Goat Farm (337th new thing).
September 27, 2012 § Leave a comment
I had never been to the Goat Farm in Atlanta’s Westside area of town. I had also never seen Thurston Moore play. I have seen Sonic Youth’s Kim Gordon and Jim O’Rourke play an awesome live film/soundtrack collaboration called “Perfect Partner” ago in Gateshead, across the river from Newcastle (that was in England, y’all), but no Thurston Moore. I remedied both these lack of firsts on Day Three Hundred Thirty-Seven when Patrick and I headed to the Goat to see Thurston Moore.
The Goat Farm is a creative commune with studios for all kinds of artists. I did not see any goat, but I did see aged brick buildings clearly used to hold machinery and livestock a hundred years ago. It was night and the darkness seemed to add a mystical aura across the rocky footpaths leading towards the performance space. We passed a small tea shop that housed the only indoor bathroom with a line of people to the door.
We walked on, following our noses to a food truck selling tasty desserts and hot chocolate just outside the entrance to the show. The performance was held in a giant high school gym sized building with broken windows and ivy growing up the sides. It was a pretty fantastic environment. I suppose it would be considered more of an event space (as opposed to venue) considering that the PAs, lights, electricity, and video screen all had to be brought in from outside sources. But it sure did make a gorgeous picture.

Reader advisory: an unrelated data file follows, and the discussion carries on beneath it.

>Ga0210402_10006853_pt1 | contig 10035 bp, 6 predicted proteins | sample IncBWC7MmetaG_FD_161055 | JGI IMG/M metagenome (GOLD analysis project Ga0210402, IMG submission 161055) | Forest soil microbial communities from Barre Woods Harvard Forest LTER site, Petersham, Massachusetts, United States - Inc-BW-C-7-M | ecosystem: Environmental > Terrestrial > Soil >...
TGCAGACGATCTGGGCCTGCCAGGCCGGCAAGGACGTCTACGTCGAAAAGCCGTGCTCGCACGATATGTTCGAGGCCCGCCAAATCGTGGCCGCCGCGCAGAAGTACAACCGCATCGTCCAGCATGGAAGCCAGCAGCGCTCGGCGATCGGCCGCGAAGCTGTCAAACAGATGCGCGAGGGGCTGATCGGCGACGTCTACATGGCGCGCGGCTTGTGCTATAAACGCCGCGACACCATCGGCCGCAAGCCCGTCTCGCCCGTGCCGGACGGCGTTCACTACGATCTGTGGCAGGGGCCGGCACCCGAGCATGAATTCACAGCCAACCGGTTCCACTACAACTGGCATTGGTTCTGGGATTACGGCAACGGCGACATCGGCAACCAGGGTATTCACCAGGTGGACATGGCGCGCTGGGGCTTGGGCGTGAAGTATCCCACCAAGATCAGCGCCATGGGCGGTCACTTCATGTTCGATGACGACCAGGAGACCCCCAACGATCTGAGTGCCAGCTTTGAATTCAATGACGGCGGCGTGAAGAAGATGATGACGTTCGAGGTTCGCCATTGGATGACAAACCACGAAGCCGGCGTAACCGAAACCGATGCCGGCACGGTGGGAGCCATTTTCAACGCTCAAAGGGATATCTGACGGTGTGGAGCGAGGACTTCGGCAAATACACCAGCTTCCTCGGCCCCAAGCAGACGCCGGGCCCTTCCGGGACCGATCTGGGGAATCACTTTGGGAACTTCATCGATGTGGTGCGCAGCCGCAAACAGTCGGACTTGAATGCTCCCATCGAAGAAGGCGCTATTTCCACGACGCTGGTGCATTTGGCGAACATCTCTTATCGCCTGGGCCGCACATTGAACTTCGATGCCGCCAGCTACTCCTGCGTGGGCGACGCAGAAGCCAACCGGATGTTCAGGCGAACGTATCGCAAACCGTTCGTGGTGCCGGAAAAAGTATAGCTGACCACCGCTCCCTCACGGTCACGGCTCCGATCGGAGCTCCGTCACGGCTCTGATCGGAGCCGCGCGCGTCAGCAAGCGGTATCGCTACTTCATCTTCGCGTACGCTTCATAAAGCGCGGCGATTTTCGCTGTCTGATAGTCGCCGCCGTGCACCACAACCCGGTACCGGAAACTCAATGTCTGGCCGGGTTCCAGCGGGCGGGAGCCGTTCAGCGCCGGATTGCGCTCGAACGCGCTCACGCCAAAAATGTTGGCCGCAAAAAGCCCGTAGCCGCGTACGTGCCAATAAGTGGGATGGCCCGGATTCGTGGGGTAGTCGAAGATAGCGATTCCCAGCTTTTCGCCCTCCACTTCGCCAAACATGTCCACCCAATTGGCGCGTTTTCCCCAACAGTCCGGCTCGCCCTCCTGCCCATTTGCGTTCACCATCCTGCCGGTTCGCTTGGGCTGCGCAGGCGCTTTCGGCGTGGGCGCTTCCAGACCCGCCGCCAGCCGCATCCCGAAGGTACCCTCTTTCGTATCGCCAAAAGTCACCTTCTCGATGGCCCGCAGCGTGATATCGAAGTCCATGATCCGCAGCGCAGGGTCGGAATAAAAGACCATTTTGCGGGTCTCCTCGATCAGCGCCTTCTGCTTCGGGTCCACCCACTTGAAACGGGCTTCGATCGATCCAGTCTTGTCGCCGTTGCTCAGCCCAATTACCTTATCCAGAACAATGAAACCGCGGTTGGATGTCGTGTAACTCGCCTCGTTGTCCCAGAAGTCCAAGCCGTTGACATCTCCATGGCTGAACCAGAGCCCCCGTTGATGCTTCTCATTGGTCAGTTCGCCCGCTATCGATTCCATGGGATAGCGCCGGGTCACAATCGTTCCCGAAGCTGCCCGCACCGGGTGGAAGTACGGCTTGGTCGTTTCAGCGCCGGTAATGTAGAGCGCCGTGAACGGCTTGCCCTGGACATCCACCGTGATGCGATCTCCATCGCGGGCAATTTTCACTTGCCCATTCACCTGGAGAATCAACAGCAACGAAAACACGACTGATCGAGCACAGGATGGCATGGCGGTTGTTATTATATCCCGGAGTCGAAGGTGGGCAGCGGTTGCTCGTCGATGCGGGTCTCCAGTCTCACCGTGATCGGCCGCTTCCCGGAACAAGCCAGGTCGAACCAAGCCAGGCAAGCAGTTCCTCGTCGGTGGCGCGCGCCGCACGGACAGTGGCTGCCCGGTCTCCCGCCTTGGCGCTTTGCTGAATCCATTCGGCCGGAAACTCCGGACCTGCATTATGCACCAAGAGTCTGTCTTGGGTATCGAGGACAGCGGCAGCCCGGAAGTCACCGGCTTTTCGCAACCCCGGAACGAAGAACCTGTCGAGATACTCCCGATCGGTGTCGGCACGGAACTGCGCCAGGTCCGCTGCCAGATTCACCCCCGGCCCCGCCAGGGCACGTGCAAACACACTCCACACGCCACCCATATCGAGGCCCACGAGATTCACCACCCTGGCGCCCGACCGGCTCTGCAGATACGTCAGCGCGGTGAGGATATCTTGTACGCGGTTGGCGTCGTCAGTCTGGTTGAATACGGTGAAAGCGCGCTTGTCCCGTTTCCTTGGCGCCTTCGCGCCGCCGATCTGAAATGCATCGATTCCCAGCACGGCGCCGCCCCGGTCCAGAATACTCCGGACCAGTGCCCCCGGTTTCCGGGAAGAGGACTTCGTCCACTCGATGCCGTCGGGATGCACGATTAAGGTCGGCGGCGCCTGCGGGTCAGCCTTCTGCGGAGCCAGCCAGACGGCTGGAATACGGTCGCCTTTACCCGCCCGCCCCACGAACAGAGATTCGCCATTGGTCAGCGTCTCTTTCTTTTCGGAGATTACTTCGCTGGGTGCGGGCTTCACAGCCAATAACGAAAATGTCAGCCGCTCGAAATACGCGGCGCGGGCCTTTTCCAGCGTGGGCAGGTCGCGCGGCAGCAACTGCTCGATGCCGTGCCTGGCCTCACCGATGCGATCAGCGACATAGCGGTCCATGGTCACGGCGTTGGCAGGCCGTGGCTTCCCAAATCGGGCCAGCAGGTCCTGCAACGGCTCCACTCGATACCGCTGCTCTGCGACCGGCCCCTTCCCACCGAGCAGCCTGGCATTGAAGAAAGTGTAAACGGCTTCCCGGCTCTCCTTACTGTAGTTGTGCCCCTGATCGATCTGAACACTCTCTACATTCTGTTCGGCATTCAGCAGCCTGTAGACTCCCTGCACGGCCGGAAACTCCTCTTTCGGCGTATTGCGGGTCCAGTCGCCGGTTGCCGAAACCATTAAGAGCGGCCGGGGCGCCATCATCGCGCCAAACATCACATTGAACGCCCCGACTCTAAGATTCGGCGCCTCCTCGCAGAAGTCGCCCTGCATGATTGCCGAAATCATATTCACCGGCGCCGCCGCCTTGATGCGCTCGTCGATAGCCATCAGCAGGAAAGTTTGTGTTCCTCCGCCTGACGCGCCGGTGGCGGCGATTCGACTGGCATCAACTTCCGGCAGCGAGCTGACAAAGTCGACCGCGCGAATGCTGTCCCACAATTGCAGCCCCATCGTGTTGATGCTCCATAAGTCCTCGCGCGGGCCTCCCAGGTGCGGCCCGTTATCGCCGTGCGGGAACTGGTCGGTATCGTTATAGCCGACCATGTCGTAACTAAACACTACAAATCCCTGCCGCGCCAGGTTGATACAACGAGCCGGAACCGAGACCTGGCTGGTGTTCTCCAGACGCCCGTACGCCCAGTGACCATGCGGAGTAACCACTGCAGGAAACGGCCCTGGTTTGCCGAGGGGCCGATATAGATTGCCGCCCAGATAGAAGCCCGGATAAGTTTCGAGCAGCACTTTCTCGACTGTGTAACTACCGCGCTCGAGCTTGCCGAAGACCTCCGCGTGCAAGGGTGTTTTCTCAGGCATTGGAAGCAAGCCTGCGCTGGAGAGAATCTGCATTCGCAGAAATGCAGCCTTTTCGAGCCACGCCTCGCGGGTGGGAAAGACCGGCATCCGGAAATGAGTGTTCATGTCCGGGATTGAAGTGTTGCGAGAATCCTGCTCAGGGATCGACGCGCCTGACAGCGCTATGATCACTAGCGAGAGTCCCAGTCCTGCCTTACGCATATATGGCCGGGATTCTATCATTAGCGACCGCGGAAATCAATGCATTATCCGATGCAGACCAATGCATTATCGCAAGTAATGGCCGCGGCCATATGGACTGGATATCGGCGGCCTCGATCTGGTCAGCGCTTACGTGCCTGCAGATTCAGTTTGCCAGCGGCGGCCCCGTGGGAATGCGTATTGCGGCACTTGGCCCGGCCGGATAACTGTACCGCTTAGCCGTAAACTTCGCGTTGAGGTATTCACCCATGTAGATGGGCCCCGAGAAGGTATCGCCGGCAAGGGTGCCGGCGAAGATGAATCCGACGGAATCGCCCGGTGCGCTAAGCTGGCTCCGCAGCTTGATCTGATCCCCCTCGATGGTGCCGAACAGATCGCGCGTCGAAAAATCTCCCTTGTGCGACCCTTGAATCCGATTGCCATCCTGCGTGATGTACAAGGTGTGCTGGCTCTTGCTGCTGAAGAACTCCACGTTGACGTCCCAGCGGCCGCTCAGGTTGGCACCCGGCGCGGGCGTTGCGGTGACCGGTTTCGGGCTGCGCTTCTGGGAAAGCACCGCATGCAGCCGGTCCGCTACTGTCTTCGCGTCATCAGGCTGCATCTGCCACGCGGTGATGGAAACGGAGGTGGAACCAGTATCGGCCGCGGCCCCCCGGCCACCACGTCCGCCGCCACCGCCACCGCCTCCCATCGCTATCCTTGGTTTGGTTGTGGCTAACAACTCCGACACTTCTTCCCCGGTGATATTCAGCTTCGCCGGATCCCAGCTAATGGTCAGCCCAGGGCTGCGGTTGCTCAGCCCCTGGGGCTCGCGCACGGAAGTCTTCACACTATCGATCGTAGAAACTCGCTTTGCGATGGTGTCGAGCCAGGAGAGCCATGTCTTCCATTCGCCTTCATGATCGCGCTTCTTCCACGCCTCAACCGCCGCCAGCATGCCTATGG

And here is the point where I mention that I really enjoyed the show, despite not being a Sonic Youth fan. Well, not that I’m not a fan, but more that at the time of the band’s heyday I was dreaming of England and filling my ears with Britpop the likes of Pulp, Blur, and even Oasis. If you want to know what the sound was like, a fortunate soul recorded the entire performance. See all 83 minutes here.
After the show, Patrick and I trudged back to the car which was parked just over the entrance. I laughed to myself as I overheard two hipsters on dates discussing how great the Canon 50mm 1.8 lens was. “It’s not the best, but for $100, it’s the closest thing you can get to a disposable lens. It sucks if you have to replace it, but at least it’s only a hundred bucks.” I mostly laughed because I kind of agree. Does that mean one trip to the Goat Farm and I’ve turned into one?